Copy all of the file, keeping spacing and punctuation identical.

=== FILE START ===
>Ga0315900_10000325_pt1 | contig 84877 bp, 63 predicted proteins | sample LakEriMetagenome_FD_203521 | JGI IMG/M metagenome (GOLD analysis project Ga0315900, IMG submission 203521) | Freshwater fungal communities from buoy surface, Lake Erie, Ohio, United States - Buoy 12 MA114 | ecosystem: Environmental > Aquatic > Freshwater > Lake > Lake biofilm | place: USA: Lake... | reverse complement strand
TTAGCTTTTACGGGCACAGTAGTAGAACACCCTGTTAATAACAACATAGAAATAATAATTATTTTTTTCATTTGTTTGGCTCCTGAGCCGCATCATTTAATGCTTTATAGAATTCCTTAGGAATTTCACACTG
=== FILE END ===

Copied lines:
>Ga0315900_10000325_pt1 | contig 84877 bp, 63 predicted proteins | sample LakEriMetagenome_FD_203521 | JGI IMG/M metagenome (GOLD analysis project Ga0315900, IMG submission 203521) | Freshwater fungal communities from buoy surface, Lake Erie, Ohio, United States - Buoy 12 MA114 | ecosystem: Environmental > Aquatic > Freshwater > Lake > Lake biofilm | place: USA: Lake... | reverse complement strand
TTAGCTTTTACGGGCACAGTAGTAGAACACCCTGTTAATAACAACATAGAAATAATAATTATTTTTTTCATTTGTTTGGCTCCTGAGCCGCATCATTTAATGCTTTATAGAATTCCTTAGGAATTTCACACTG